Triathlon is a rewarding and complicated sport. Combining the three disciplines of swimming, biking and running introduces many challenges for our bodies and minds. Studies show between 68-78 percent of all triathlon-related injuries are due to overuse. The triathlete is more likely to be injured with increased participation in the sport as well as other factors such as history of previous injuries, increased running mileage and inadequate warm-up and cooldown. Lower leg overuse injuries from running are the most prevalent in triathlon. If you are completing your first triathlon or shooting for a spot on the podium, the best way to reach your goal is to remain injury-free. Read on to learn about the most common triathlon injuries and how to avoid any time sidelined.
Watch a video demonstrating form roller exercises.
Swimming requires a great deal of flexibility, and to swim faster and more efficiently, you also need strength and stability. Problems for triathletes usually arise when the shoulder develops an “itis,” preventing you from continuing your training. Impingement, tendonitis and bursitis are all common injuries for triathletes. These inflammations of the tendons, bursa and supporting soft tissues of the shoulder shut down the rotator cuff musculature and create pain. This pain decreases your flexibility and strength making you less able to “hold water” with your hand and forearm.
Commonly, athletes will feel a sharp pinching pain or aching in the shoulder as the hand enters the water and starts to pull back initially. The shoulder is in its most vulnerable position at this point, so good form is very important here. Making sure you are not placing the hand too close to midline or crossing over during your pull should be reinforced in your training. A coach on deck can help with this. As soon as you feel any pain that does not go away, ensure you are working on your flexibility and stability of the shoulders. Using a foam roller to slowly stretch out the anterior shoulder and chest will help. (See T, Y and W stretches on page 37) These stretches can help counteract all the forward flexed and rounded shoulder posture faults that are reinforced all day and assist with your posture.
Cycling injuries for triathletes occur most frequently in the knees. A simple hinge joint, the knee gets its main stability from the hip and pelvis. During the quick and repetitive pedal stroke, the knee can flex and extend over 120 times a minute. That means that over a 60-minute ride any alignment or imbalances in your knees can amplify issues over 7,000 times an hour. This can lead to season-ending pain and injury. Alignment of the hips, knees, ankles and feet is critical and a professional bike fit from a qualified fitter is key, especially for those spending more and more time on the bike. A good bike fit should be based on your body proportions and flexibility. Develop a relationship with a local professional whom you trust and who will follow up with you as you progress.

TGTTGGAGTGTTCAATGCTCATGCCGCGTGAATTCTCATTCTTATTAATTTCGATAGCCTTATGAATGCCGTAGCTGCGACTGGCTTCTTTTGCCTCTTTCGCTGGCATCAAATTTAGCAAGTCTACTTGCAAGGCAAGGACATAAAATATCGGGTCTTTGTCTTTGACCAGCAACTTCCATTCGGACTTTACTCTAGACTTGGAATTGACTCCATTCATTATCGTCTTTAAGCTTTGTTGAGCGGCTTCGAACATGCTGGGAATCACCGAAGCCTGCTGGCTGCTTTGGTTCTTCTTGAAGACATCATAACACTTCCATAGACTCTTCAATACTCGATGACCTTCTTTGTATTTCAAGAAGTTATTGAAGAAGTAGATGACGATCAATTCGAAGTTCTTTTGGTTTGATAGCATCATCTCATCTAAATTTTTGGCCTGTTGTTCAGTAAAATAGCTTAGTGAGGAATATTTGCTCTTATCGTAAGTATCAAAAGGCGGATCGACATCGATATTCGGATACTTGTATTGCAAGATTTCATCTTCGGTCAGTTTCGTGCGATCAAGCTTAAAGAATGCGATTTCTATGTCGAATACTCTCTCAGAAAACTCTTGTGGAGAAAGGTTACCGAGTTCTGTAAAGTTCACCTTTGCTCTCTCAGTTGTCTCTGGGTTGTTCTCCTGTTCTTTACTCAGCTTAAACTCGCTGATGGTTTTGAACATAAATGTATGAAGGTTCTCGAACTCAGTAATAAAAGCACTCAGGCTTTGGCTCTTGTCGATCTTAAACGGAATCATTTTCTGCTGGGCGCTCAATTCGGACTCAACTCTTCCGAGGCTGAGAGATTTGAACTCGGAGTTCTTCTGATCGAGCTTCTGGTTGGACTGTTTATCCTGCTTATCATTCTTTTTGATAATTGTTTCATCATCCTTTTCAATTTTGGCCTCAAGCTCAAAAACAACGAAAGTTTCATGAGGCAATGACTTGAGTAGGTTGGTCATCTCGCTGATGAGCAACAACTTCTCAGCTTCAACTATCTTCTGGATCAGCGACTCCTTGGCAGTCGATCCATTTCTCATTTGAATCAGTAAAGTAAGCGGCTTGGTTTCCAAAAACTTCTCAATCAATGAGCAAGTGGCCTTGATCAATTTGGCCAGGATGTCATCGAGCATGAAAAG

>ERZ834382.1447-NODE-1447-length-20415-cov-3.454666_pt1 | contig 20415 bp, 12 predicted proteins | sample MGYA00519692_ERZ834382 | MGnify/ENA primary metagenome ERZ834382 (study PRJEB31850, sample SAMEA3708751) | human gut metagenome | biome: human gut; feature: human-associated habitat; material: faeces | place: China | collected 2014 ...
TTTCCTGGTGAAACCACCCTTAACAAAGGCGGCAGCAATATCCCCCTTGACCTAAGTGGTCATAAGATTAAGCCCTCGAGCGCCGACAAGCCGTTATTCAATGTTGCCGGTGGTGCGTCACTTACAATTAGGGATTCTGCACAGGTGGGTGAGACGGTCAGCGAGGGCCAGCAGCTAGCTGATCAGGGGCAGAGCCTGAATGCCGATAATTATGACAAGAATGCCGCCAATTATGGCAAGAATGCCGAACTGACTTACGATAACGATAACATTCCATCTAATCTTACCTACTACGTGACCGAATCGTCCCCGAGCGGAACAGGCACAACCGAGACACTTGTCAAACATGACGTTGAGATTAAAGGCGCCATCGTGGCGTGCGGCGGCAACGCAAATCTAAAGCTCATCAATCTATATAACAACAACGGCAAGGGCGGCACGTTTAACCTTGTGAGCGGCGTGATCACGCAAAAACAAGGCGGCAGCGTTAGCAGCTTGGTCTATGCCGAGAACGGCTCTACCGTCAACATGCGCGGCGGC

Connective tissue called fascia can tighten around muscles and form adhesions between and within the muscles. The flexibility of this scaffolding that supports your entire body is very important in the lower extremities of a cyclist. Use the foam roller to prevent and break up these “sticky bits,” especially in the thighs, hips and low back. Roll slowly over the muscle in up-and-down as well as side-to-side motions. Get creative. When you find a tight, sore spot spend some time there, even adding movement to really get in there. Breaking down these adhesions will allow your body to repair and realign itself and decrease future problems.
Running for triathletes is the last leg, often adding intense fatigue to an already challenging task. This can lead to shin splints, plantar fasciitis, runner’s knee, Achilles tendinitis and hip or back pain. Aside from errors in training progression, too much, too soon or too different, most running injuries can be prevented or assisted with core strengthening and pelvic stability. Leaping from one leg to another repetitively while having to support 5-8 times your body weight on one leg requires a great deal of strength and stability. Including one to two sport-specific strengthening sessions per week is money in the bank for triathletes looking to save on injury time. For running-specific core strength use the single-leg deadlift (above) and plank variations shown at www.usatriathlon.org/injuryprevention to invest in yourself.
With any injury it is also important to figure out all of the reasons why a problem has developed in the first place. You don’t want to be reactive when it comes to injuries. You should be proactive, preventing injuries before they happen. Keep in mind, a combination of issues usually leads to pain. Working with a coach to make sure you are not doing too much too soon or training with poor technique is especially important in the swim and running disciplines of triathlon. Training errors can be traced back as the main factors in most triathlon injuries. Working on technique in all three sports, including swim skills, pedaling efficiency and running drills, should be a part of every triathlete’s training. Proper recovery and rest days should be included to allow triathletes to recover fully and perform at their best while staying healthy and strong.
Triathlon can be simultaneously rewarding and frustrating. Flexibility, mobility, stability, skill, strength as well as endurance are all important in keeping you happy, healthy and competitive. Finding a balance among properly planned, challenging training days as well as rest and recovery sessions can make or break your enjoyment of the sport and success. Incorporating stretching, foam rolling and strengthening can help prevent injuries from derailing you.
Tricia Davis, PT, is a USA Triathlon and USA Cycling Certified Coach, wellness and injury prevention specialist and co-founder of Killer Coach.